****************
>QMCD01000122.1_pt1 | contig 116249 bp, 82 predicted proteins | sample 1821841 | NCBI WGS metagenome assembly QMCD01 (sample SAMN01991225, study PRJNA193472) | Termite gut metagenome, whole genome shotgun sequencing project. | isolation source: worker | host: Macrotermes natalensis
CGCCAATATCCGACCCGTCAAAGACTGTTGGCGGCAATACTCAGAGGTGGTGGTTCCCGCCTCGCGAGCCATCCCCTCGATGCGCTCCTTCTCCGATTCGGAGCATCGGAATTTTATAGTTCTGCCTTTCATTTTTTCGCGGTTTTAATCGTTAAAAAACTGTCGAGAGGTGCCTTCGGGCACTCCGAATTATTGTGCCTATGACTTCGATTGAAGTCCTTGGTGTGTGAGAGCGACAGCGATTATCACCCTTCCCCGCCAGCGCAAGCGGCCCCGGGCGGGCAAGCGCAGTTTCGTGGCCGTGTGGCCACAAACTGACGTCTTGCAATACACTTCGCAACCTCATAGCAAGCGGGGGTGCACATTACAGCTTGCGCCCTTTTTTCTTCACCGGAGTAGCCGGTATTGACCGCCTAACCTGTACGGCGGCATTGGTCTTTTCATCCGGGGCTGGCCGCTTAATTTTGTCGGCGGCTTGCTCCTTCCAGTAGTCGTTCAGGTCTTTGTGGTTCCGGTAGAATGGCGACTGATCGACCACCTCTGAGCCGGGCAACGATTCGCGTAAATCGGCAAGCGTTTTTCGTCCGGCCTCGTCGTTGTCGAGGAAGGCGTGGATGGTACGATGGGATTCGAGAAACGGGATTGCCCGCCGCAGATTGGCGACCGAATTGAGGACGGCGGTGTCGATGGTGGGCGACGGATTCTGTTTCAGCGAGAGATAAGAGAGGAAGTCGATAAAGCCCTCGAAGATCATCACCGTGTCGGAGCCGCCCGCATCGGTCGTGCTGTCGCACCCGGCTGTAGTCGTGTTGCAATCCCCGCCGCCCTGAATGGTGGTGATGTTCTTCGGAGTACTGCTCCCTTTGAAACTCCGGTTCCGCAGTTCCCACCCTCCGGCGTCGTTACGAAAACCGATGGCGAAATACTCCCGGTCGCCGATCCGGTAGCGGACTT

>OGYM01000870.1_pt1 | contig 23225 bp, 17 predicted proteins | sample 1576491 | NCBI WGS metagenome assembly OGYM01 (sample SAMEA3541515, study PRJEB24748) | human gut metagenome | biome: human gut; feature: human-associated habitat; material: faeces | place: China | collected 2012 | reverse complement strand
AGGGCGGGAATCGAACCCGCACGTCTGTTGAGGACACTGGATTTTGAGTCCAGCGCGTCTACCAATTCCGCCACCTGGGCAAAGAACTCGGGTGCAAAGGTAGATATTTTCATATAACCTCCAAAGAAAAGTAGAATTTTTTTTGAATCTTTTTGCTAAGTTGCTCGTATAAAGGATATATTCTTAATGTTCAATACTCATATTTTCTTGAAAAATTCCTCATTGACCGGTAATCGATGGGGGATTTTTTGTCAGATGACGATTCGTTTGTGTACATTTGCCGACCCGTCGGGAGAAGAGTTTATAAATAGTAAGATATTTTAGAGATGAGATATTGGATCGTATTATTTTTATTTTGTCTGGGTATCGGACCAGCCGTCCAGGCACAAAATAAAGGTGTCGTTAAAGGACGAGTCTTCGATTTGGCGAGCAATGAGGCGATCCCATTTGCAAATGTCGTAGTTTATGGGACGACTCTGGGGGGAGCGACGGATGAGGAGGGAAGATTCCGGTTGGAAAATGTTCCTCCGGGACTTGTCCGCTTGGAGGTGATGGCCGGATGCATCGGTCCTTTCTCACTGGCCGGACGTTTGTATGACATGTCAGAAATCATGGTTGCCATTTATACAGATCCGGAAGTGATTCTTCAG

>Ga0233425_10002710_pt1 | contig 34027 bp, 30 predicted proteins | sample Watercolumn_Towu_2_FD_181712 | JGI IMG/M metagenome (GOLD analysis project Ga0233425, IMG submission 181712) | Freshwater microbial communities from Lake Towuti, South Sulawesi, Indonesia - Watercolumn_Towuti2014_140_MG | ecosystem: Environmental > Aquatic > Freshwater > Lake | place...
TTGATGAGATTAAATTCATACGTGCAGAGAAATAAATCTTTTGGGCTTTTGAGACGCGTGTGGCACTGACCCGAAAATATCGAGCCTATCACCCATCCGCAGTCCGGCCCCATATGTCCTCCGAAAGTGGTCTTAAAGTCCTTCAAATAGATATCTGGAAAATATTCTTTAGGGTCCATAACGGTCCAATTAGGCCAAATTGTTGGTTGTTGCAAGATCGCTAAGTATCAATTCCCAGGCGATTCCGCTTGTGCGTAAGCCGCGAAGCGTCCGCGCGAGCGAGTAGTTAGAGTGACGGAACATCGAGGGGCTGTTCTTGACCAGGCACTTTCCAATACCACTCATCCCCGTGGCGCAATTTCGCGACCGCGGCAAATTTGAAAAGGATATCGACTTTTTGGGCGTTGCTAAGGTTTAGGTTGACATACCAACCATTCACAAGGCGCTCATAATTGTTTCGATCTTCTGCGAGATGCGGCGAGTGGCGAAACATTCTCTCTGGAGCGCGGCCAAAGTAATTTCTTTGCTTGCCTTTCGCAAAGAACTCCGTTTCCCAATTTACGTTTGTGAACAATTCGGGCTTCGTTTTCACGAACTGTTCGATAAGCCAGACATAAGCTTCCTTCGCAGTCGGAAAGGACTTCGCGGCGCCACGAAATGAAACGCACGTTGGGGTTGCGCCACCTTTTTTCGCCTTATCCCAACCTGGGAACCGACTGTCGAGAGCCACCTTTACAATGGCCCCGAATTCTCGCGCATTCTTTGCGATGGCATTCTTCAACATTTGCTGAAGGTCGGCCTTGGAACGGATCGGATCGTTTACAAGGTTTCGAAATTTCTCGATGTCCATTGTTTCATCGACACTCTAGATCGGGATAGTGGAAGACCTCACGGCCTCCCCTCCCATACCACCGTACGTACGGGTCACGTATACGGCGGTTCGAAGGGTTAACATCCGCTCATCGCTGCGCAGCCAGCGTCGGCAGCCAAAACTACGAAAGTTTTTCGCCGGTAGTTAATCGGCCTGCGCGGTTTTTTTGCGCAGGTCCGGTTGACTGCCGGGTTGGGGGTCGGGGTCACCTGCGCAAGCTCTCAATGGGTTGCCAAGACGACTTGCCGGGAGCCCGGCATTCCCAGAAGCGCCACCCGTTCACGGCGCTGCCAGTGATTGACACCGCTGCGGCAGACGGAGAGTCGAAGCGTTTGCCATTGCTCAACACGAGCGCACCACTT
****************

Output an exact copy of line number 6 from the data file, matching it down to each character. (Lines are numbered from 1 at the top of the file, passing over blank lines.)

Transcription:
TTGATGAGATTAAATTCATACGTGCAGAGAAATAAATCTTTTGGGCTTTTGAGACGCGTGTGGCACTGACCCGAAAATATCGAGCCTATCACCCATCCGCAGTCCGGCCCCATATGTCCTCCGAAAGTGGTCTTAAAGTCCTTCAAATAGATATCTGGAAAATATTCTTTAGGGTCCATAACGGTCCAATTAGGCCAAATTGTTGGTTGTTGCAAGATCGCTAAGTATCAATTCCCAGGCGATTCCGCTTGTGCGTAAGCCGCGAAGCGTCCGCGCGAGCGAGTAGTTAGAGTGACGGAACATCGAGGGGCTGTTCTTGACCAGGCACTTTCCAATACCACTCATCCCCGTGGCGCAATTTCGCGACCGCGGCAAATTTGAAAAGGATATCGACTTTTTGGGCGTTGCTAAGGTTTAGGTTGACATACCAACCATTCACAAGGCGCTCATAATTGTTTCGATCTTCTGCGAGATGCGGCGAGTGGCGAAACATTCTCTCTGGAGCGCGGCCAAAGTAATTTCTTTGCTTGCCTTTCGCAAAGAACTCCGTTTCCCAATTTACGTTTGTGAACAATTCGGGCTTCGTTTTCACGAACTGTTCGATAAGCCAGACATAAGCTTCCTTCGCAGTCGGAAAGGACTTCGCGGCGCCACGAAATGAAACGCACGTTGGGGTTGCGCCACCTTTTTTCGCCTTATCCCAACCTGGGAACCGACTGTCGAGAGCCACCTTTACAATGGCCCCGAATTCTCGCGCATTCTTTGCGATGGCATTCTTCAACATTTGCTGAAGGTCGGCCTTGGAACGGATCGGATCGTTTACAAGGTTTCGAAATTTCTCGATGTCCATTGTTTCATCGACACTCTAGATCGGGATAGTGGAAGACCTCACGGCCTCCCCTCCCATACCACCGTACGTACGGGTCACGTATACGGCGGTTCGAAGGGTTAACATCCGCTCATCGCTGCGCAGCCAGCGTCGGCAGCCAAAACTACGAAAGTTTTTCGCCGGTAGTTAATCGGCCTGCGCGGTTTTTTTGCGCAGGTCCGGTTGACTGCCGGGTTGGGGGTCGGGGTCACCTGCGCAAGCTCTCAATGGGTTGCCAAGACGACTTGCCGGGAGCCCGGCATTCCCAGAAGCGCCACCCGTTCACGGCGCTGCCAGTGATTGACACCGCTGCGGCAGACGGAGAGTCGAAGCGTTTGCCATTGCTCAACACGAGCGCACCACTT